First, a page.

NeckSense, a new technology, can detect in the real world when people are eating, how fast they chew, how many bites they take and how many times their hands head to their mouths, according to a study of Northwestern University (NU).
The data, along with other information like heart rate, will help scientists understand what leads to binging or troublesome eating behaviors and how to intervene to stop those behaviors in real time, said the study posted on the website of NU on Wednesday.
The data also will include self-reported physical details such as and how hungry or satiated you feel or psychological details such as how depressed or how anxious you are. The user also will upload photos of their food via a smartphone app.
The technology includes wearing a tiny camera pendant to validate what the necklace is sensing. Eventually the camera will be removed.
A Northwestern Medicine study with 20 participants has validated the technology.
"The arsenal of the dietician has been upgraded," said lead study author Nabil Alshurafa, an assistant professor of preventive medicine at NU Feinberg School of Medicine. "The ability to easily record dietary intake patterns allows dieticians or even laypeople making use of our tech to deliver timely digital interventions that occur as eating is happening to prevent overeating."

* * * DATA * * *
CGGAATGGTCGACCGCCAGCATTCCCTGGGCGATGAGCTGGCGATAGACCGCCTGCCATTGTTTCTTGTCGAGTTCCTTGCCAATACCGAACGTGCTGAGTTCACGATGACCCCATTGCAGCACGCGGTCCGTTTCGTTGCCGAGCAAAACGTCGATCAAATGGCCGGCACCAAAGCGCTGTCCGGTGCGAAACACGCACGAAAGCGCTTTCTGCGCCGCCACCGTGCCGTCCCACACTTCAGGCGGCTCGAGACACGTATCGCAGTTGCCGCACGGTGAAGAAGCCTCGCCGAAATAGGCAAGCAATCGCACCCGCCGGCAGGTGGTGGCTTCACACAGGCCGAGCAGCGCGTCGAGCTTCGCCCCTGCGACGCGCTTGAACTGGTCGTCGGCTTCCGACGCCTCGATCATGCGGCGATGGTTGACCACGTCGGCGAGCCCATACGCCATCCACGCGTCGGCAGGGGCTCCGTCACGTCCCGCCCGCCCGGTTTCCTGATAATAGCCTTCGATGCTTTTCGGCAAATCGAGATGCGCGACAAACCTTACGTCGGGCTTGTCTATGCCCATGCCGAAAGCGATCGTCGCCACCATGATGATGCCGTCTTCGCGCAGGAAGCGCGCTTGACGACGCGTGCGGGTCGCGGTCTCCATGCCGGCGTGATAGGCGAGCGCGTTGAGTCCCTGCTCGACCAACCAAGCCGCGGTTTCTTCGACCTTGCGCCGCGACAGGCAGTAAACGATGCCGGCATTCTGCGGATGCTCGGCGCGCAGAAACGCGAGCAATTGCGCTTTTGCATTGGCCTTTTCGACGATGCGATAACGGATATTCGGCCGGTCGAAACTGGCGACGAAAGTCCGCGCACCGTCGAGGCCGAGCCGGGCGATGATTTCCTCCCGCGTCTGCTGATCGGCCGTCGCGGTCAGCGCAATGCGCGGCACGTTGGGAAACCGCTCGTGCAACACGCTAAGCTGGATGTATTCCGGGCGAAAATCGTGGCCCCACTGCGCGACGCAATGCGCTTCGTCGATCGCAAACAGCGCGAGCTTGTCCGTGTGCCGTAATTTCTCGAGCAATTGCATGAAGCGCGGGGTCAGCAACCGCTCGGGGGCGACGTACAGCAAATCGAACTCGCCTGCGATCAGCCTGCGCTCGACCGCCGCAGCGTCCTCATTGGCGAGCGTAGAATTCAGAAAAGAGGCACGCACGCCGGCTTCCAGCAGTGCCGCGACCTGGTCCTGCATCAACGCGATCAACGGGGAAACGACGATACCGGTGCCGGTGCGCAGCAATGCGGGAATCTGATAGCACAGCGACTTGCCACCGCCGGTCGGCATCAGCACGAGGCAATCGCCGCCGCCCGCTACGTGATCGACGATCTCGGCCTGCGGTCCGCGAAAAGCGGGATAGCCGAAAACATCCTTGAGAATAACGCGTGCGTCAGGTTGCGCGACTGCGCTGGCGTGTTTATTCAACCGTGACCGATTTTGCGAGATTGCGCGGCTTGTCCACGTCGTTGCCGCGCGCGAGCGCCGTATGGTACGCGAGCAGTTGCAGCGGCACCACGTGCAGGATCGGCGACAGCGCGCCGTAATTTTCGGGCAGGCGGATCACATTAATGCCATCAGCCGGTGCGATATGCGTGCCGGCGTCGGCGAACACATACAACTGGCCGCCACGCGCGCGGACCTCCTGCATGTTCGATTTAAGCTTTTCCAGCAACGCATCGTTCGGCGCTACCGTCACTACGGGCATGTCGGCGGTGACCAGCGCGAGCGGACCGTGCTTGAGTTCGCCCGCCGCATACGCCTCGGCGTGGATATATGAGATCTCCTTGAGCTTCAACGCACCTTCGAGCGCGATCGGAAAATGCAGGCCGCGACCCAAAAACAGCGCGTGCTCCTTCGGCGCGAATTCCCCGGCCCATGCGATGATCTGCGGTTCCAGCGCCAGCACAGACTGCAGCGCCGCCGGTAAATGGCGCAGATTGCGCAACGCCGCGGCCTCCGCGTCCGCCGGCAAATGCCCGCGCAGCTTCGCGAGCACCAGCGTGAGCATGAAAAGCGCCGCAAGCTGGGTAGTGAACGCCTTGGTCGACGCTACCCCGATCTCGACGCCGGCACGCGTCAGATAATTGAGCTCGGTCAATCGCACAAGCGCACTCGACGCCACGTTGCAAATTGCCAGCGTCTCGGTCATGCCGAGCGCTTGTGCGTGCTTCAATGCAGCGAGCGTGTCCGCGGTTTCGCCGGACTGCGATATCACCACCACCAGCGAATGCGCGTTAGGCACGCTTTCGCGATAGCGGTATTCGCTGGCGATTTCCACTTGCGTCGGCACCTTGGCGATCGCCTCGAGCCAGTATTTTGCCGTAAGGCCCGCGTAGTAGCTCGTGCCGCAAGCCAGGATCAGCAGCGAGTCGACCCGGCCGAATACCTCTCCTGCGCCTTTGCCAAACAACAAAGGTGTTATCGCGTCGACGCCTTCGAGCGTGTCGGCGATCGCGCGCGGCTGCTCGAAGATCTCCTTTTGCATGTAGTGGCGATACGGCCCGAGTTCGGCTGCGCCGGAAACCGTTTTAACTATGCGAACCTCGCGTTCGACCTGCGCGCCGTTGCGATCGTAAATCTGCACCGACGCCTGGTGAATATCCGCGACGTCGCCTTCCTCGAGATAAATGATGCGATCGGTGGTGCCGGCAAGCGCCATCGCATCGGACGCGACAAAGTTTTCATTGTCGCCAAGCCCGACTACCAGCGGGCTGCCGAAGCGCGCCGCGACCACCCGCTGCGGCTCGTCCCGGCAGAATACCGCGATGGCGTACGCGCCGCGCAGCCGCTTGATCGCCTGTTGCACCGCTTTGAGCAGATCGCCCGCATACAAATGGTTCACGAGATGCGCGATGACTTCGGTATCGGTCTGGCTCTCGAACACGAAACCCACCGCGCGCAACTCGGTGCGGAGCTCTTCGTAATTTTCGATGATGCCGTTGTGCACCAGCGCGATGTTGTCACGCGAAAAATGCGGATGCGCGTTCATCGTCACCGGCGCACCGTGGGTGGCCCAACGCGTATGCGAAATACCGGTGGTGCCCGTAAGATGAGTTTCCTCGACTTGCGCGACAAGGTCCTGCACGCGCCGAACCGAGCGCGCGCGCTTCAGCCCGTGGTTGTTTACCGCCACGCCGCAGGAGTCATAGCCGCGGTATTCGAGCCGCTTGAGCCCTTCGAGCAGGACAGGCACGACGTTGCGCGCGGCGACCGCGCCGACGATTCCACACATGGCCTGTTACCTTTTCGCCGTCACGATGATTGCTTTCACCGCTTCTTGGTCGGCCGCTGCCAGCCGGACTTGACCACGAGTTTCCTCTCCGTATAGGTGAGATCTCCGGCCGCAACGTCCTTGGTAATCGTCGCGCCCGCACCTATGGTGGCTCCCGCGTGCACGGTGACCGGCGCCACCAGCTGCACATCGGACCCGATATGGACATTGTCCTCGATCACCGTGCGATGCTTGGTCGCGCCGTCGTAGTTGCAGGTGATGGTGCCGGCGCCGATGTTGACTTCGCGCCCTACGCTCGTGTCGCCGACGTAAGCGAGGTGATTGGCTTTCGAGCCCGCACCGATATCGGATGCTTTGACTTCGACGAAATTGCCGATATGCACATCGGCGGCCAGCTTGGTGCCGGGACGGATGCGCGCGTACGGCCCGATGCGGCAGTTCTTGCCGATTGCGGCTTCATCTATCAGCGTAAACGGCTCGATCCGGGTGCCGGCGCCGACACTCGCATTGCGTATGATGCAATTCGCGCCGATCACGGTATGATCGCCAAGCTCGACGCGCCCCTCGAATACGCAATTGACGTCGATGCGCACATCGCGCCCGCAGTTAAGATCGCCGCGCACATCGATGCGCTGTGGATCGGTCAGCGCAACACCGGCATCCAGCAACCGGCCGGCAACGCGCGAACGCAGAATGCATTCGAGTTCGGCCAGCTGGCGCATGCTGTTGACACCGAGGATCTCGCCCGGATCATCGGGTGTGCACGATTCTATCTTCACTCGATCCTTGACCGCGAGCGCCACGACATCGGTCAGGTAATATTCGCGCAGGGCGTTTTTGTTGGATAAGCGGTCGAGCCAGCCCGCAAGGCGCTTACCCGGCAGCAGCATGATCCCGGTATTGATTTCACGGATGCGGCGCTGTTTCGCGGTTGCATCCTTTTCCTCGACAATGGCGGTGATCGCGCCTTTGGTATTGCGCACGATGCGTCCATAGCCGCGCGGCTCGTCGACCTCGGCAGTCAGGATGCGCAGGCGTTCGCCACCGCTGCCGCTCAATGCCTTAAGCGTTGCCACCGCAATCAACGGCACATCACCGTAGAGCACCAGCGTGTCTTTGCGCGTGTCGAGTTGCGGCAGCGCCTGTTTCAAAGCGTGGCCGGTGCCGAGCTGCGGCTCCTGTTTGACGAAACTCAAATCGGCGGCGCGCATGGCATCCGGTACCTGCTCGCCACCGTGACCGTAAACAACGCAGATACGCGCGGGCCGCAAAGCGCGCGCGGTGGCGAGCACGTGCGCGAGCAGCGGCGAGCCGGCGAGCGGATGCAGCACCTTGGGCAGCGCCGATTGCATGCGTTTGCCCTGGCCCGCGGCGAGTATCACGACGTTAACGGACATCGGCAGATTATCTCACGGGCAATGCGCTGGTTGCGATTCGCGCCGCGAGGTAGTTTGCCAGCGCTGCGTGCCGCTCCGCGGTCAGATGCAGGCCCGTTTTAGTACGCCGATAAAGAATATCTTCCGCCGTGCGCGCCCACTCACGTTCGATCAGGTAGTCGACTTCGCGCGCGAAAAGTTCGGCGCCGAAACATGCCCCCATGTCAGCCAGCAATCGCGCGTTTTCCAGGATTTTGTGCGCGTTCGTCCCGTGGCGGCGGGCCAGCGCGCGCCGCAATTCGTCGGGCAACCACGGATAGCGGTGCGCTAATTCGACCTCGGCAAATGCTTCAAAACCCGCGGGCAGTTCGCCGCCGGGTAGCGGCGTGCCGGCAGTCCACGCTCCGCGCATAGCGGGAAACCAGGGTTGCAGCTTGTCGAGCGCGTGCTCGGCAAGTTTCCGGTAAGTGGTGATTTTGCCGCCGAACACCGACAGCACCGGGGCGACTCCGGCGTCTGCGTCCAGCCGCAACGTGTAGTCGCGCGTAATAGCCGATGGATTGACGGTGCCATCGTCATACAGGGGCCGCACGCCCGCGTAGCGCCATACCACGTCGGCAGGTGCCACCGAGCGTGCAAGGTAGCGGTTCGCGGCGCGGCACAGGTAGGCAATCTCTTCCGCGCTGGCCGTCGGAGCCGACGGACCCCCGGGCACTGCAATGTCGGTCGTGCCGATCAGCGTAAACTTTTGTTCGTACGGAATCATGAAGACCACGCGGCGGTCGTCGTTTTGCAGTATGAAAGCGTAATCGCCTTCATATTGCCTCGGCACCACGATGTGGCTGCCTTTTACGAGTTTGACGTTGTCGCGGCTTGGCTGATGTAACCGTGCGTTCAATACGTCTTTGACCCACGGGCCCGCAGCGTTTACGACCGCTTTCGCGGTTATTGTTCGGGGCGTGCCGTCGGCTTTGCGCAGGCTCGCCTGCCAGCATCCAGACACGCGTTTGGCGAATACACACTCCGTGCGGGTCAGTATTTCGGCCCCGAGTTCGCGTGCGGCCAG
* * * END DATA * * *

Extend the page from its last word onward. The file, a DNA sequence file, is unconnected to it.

"The beauty of this is that it requires almost no effort on the part of the wearer," he said.
Measuring people's eating patterns allows scientists to begin to understand how these variables are associated with overeating, providing them with new ways to intervene.
Currently, dieticians must rely on self-reporting based on 24-hour recall by the patient, a notoriously unreliable method because people forget what they ate or fabricate their diet. Another method, journaling food/drink consumption as it occurs, is subject to error because it is burdensome and disruptive to day-to-day routine.
In the next step, the researchers will test NeckSense along with several other wearable devices with 60 participants who have obesity and validate the device against standard 24-hour recall, and will tweak the necklace to make it more fashionable and test the feasibility of real-time interventions.
NeckSense is part of a broader study called SenseWhy, which will assess if wearing sensors will help us understand people's problematic eating behaviors in real time.
The technology has been published in the Proceedings of the ACM on Interactive, Mobile, Wearable and Ubiquitous Technologies.